Holland, Texas, (no relation to Derek) is a tiny town just a little east of the smack dab middle of our slightly asymmetrical state. It's a patch of dirt and old buildings with a speed zone on Highway 95 south of Waco. For a decade or so I've blazed a regular trail through it (one speeding ticket to show) and for the past few years there's been a watermelon purveyor on the side of the road next to an abandoned shack. They sell veggies, but most noticeably watermelons by the truckload. Occasionally they have canned goods, like the pickled jalapeños last week.
Don and Georgia Marshall retired a few years ago and set up this farm stand to earn a little extra spending money. Once a week they drive down to the town of Dilley in South Texas (Frio County) to pick up watermelons. This early in the season, South Texas watermelons are ready to harvest, but not yet in Central Texas.
Looking for sage farm advice, I asked Mr. Marshall how to choose a good watermelon.
He snapped at me from his lawn chair, "You cain't!"
"You cain't pick a good one. There's no way to tell because there are too many different kinds," Marshall said, all businesslike and a little grumpy.
I think he's sort of pulling my chain, or has a slight onery disposition. Mrs. Marshall's smile indicates the latter.
He eventually gets up and slowly walks over to the watermelon table and explains a bit about the history of watermelons, how the older generation only wants black diamonds with the seeds, because to them watermelons should have seeds. But, Texas A&M developed a seedless watermelon and that's what the younger generation wants now.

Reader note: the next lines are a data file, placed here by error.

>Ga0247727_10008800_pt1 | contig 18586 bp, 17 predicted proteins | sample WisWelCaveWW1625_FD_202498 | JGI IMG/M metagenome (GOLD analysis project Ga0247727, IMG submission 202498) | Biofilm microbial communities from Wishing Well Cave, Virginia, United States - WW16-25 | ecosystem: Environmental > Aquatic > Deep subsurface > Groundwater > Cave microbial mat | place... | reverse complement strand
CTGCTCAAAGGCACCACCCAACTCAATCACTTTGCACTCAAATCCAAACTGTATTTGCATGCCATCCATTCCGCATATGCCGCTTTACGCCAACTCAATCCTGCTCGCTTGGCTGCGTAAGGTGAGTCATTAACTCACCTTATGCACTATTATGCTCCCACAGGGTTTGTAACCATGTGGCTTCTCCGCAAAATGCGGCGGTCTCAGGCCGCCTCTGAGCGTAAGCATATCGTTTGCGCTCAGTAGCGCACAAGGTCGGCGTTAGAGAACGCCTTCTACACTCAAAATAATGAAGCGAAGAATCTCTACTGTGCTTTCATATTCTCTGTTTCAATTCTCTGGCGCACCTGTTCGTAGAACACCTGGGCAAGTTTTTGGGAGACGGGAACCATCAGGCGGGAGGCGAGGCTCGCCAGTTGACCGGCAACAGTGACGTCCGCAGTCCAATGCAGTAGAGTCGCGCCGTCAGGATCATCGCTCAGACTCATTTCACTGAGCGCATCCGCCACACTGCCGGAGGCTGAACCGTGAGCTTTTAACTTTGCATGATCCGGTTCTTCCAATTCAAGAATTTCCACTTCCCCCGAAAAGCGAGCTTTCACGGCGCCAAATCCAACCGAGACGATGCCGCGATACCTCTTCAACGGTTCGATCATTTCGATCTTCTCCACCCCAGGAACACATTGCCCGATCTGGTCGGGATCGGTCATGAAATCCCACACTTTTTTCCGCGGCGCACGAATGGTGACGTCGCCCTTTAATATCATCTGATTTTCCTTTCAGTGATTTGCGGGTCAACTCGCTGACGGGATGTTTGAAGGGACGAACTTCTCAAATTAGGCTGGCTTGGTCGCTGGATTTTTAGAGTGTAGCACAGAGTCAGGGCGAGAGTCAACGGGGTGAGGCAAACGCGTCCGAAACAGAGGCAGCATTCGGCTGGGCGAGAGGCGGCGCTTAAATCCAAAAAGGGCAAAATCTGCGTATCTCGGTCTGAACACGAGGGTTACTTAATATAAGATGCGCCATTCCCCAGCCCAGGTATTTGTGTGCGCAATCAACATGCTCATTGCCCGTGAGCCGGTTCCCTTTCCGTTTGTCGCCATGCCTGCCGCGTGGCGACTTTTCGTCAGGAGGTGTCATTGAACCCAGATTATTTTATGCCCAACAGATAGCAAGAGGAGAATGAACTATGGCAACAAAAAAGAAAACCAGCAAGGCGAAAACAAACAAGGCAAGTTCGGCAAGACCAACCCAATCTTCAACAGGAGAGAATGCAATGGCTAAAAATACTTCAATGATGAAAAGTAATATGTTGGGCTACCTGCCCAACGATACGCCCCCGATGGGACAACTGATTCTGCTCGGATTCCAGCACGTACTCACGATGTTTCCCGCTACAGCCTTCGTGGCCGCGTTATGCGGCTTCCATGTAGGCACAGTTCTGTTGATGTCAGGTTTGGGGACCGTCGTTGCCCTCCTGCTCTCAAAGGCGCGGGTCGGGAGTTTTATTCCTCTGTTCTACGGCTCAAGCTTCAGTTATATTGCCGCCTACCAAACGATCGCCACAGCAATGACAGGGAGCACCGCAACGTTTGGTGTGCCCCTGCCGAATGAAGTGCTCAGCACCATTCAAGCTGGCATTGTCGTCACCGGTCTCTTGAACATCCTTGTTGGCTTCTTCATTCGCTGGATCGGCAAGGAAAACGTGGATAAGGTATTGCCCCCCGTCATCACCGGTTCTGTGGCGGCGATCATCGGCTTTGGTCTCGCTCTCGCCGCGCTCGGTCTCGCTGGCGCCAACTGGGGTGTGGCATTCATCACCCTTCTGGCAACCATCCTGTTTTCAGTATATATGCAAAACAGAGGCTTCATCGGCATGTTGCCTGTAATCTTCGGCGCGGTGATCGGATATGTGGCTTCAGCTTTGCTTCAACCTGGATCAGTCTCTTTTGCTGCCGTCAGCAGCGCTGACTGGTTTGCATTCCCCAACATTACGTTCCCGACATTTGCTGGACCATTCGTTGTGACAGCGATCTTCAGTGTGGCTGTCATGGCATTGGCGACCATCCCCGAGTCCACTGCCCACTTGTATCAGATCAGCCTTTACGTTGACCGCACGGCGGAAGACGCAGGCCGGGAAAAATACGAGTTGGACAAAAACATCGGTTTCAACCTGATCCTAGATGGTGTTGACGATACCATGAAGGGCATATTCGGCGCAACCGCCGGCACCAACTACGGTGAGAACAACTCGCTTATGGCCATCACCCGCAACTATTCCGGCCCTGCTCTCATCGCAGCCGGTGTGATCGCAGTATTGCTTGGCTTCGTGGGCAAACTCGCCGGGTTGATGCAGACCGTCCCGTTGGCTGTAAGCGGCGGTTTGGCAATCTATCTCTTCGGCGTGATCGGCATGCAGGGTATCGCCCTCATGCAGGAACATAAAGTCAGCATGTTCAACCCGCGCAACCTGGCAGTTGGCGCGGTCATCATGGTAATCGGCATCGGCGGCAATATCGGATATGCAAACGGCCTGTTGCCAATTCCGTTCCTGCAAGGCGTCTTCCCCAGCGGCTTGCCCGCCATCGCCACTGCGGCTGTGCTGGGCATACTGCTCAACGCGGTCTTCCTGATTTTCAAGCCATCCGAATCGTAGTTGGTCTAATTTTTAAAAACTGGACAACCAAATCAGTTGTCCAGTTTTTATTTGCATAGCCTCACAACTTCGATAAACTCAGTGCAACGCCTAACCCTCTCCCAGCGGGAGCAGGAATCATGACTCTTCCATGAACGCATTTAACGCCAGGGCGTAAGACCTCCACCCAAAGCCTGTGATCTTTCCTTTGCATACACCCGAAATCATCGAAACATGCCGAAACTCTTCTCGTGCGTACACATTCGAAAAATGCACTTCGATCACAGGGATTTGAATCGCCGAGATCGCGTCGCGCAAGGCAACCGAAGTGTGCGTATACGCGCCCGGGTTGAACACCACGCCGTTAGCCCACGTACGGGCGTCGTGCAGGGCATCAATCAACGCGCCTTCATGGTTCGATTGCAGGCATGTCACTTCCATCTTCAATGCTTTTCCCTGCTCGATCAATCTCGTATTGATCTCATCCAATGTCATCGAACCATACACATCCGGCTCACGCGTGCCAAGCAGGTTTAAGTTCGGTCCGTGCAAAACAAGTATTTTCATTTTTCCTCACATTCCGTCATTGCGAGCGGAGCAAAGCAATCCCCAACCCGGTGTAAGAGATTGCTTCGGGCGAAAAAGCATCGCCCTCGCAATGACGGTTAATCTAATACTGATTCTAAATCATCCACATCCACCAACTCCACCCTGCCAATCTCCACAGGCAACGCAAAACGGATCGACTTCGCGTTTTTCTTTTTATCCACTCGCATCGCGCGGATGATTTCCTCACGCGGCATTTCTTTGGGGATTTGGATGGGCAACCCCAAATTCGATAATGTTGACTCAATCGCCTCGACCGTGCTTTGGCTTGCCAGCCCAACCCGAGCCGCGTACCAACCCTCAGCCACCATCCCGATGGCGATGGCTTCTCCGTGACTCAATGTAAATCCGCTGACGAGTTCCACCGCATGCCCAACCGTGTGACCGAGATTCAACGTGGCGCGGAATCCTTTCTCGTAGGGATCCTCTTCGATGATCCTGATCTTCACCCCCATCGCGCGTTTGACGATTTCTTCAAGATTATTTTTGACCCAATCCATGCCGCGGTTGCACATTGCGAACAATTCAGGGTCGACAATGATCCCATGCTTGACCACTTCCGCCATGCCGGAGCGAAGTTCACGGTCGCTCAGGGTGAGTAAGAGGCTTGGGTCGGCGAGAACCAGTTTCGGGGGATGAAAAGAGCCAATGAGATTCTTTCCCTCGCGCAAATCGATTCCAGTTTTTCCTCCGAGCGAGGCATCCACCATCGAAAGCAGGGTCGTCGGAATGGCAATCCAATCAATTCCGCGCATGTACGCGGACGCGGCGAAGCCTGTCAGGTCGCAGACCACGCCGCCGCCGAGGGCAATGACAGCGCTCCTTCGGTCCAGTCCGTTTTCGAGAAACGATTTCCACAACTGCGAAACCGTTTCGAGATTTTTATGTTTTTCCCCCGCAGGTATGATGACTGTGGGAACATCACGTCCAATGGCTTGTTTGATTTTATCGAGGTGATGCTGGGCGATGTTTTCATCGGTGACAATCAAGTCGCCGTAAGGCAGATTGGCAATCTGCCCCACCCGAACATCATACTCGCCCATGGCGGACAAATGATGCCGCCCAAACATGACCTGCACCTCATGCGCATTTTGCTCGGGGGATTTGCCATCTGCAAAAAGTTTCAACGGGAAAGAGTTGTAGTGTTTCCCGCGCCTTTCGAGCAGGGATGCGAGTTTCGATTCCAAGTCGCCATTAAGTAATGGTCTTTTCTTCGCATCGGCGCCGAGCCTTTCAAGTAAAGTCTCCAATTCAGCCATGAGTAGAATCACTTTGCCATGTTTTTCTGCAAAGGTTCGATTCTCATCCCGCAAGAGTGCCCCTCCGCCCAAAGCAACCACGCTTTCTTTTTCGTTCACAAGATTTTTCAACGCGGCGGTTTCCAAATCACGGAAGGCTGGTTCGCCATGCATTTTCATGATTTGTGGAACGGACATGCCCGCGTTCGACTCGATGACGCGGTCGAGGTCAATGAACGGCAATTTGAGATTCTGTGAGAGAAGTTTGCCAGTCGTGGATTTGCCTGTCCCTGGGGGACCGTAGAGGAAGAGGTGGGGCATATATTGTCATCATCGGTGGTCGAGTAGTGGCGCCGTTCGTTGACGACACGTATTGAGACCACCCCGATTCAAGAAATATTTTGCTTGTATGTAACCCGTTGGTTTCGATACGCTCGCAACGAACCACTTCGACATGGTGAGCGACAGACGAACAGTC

Basically, he told me, it's all about the sound and feel when you slap a watermelon -- it should sound hollow inside. He had one watermelon separated from the others, like it was sitting in time out, because it sounded thick and solid when slapped.
We then all lightly slapped each melon and listened closely.
Marshall also looks for a green stem because it indicates it was recently plucked from the vine.
Marshall told me that last year he got a crop of orange meat watermelons that were some of the best he'd ever had. A couple from Dallas drives through about once a week and bought one of the orange meat and now they make a point to pick some up every time they drive through -- although he hasn't seen any of the orange meat yet this season.
Or, maybe he's pulling my chain. I cain't tell.
I also talked to a produce manager at Central Market about picking out watermelons. Marty Mika has several criteria: dark green, a yellow side which indicates the melon has been sitting in the field longer allowing the sun to bring out the sugar and also a brown stem as opposed to the green stem.
When asked about a brown stem, Mika said it's indicative that the melon has had more time in the sun to get sweeter.